go-to meals: straight-forward, no-fail and practically no-think dinners for *those* nights. and if it’s one of those nights, dinner had better be good.
I have a soft spot for my dad’s scrambled eggs. As a kid, I always asked him to make them for me, over my mom, grandmother, aunt (in our house, I had a lot of great versions to choose from). His were heavy on the pepper, properly whisked and cohesive, not dry, not at all watery.
Frankly though, today, I think I make scrambled eggs…well…better. (Sorry/I love you, Dad! Thanks for every time you made me eggs at the drop of a hat! UGH.) How you like your eggs is subjective, but can we agree that you can cook an egg too little or too long? That a technique that leaves you with a rubbery texture or with most of your eggs stuck to the pan can be improved upon? There is a way to end up with the eggs you want, and I think the most important egg technique to master is the scrambled egg: you’re probably making them more than omelettes, who cares if your poached eggs are not perfectly coiled, and you just need a timer to master hard boiled eggs.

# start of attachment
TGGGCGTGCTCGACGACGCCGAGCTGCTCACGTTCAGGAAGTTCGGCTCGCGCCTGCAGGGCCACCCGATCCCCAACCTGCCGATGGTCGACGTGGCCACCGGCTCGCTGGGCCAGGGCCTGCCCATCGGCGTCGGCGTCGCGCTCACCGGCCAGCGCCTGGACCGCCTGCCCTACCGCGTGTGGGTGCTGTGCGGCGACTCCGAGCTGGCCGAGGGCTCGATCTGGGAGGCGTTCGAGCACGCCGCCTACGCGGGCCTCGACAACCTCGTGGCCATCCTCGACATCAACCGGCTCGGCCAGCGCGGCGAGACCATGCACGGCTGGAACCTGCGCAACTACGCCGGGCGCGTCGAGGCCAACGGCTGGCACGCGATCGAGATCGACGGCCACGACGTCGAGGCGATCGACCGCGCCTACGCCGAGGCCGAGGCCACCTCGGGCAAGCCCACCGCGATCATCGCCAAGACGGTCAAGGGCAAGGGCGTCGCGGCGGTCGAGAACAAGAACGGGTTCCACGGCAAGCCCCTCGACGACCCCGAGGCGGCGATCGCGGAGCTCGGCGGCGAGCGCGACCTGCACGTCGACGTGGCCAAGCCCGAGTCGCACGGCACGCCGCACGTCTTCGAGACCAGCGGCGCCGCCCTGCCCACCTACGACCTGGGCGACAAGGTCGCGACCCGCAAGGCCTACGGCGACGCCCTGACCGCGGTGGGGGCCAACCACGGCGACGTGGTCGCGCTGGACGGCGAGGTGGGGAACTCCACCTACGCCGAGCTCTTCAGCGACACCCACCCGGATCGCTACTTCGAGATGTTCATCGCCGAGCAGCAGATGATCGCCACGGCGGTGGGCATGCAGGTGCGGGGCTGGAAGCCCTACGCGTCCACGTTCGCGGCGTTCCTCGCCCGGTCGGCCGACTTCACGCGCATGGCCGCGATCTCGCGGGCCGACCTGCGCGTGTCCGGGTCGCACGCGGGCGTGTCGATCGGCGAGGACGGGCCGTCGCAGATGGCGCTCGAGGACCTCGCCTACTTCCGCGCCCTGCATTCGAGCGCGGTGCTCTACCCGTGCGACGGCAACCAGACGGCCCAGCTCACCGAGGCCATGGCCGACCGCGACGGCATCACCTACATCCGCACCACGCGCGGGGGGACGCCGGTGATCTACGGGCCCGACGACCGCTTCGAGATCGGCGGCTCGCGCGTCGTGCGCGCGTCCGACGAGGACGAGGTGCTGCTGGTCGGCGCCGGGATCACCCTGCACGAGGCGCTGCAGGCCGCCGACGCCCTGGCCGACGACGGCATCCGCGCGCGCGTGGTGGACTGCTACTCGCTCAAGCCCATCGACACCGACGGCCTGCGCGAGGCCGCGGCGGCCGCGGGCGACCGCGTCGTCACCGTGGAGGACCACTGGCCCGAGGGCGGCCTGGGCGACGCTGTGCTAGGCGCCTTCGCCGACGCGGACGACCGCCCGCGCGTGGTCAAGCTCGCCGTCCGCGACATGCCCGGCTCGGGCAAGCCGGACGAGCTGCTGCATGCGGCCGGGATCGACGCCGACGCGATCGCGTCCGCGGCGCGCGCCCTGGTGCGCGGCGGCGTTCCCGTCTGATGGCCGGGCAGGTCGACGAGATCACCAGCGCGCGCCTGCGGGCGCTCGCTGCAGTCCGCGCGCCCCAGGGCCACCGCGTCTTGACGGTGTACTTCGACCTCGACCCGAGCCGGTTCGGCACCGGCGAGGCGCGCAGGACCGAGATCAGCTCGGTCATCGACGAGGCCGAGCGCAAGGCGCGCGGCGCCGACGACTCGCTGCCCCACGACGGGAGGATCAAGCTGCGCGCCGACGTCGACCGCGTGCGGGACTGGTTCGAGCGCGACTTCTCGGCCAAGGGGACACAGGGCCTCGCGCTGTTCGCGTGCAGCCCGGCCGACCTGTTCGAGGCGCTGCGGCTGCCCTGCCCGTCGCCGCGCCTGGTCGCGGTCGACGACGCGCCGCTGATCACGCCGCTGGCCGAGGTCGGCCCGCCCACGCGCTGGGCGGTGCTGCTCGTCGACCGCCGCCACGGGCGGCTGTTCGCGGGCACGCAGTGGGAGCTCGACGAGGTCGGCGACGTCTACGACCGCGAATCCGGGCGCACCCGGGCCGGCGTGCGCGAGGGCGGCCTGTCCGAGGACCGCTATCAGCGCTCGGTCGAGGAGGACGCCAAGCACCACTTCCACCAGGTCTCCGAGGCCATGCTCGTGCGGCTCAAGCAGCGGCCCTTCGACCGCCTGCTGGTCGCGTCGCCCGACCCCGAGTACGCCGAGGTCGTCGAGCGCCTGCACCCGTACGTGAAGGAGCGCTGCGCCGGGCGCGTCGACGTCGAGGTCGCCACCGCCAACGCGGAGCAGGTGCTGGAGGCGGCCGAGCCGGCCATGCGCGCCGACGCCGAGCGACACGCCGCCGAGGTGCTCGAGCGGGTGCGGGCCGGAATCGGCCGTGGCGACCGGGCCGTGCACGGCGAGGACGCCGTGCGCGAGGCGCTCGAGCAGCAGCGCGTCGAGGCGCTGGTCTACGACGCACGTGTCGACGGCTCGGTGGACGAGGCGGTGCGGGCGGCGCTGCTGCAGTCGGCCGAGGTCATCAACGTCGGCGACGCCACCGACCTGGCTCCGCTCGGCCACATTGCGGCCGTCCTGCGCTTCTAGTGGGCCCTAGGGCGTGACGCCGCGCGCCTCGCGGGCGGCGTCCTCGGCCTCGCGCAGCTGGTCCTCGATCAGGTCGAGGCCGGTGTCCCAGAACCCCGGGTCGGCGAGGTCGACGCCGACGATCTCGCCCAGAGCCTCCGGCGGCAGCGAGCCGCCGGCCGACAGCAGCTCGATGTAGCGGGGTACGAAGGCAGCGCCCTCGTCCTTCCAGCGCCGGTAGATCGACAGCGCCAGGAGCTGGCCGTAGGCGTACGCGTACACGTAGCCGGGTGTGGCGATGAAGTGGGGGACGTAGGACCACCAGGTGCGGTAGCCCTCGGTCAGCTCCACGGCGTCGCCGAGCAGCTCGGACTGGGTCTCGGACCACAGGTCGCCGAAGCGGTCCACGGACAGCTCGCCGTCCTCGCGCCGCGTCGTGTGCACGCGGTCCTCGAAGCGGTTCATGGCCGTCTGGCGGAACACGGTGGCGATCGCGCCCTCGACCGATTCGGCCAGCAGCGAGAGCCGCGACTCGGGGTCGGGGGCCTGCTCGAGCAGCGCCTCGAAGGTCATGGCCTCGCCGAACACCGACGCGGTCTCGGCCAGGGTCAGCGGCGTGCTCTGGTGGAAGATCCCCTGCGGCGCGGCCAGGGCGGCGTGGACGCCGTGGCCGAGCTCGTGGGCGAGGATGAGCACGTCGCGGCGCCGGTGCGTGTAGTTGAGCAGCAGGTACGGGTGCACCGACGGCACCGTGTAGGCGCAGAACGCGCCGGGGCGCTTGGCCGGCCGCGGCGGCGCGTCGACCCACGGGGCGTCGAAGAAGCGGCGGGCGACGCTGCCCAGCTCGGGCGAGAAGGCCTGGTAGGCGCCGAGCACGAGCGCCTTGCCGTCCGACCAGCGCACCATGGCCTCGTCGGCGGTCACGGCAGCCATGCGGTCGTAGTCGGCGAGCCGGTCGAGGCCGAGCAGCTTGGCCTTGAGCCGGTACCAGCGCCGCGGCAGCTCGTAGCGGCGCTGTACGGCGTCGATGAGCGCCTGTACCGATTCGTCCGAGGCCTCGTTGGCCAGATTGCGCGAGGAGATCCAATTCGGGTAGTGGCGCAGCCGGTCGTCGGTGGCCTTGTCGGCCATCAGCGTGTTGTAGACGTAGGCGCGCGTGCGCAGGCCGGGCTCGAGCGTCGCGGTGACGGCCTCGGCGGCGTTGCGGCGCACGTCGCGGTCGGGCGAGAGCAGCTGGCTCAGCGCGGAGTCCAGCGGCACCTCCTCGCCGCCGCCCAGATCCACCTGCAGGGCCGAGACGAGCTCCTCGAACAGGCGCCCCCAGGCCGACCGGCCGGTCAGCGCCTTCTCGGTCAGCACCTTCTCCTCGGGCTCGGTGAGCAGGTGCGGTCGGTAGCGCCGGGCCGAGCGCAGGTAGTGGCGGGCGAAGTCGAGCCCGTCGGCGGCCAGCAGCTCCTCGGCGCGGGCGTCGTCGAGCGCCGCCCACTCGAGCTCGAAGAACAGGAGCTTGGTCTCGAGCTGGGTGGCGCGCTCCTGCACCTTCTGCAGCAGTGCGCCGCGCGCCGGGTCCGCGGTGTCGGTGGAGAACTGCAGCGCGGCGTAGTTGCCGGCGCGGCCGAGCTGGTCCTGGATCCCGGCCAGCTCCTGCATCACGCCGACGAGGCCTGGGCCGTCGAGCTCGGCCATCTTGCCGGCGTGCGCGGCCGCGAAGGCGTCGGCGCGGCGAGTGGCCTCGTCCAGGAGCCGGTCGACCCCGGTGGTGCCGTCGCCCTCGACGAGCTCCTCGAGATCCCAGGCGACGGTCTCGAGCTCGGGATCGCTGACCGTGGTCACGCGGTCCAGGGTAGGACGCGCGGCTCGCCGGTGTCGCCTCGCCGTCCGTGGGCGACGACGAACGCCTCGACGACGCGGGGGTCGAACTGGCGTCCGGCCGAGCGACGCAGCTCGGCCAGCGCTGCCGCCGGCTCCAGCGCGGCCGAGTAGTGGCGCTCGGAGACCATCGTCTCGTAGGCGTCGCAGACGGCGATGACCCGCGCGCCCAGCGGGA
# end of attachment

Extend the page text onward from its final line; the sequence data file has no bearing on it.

You don’t need anything more than a little patience and attention to make the best scrambled eggs, not even a non-stick pan, though it helps. The best scrambled eggs, in my opinion, are incredibly creamy and on the wetter side of “done” when they leave the stove, hitting “perfectly done” in the seconds between plating and eating. Yes, seconds, not minutes, so have your slices of toast buttered and waiting on a wire rack and they won’t be soggy or suffer from hanging around for a few.
To achieve this, you start with a hot pan that’s then tempered to just hot enough to not cook the eggs much once they hit the pan. And you cook them slowly over this low heat, stirring almost then entire time, which can be quite a long time. Around 6 minutes before they are mostly set, to give you an indication of how low my heat is. I’m not afraid to pull them off the heat if things are progressing too fast. Once I took 12 minutes to make these. Even I thought that was kinda overkill, until I tried them.
Let the record show that I still ask my Dad to make me eggs from time to time. Nostalgia makes for strong cravings and love is, arguably, a winning technique too.
This story and the recipe that goes with it are in “EGGS”, issue 022 of Le Sauce Magazine. Get it at: lesauce.com/app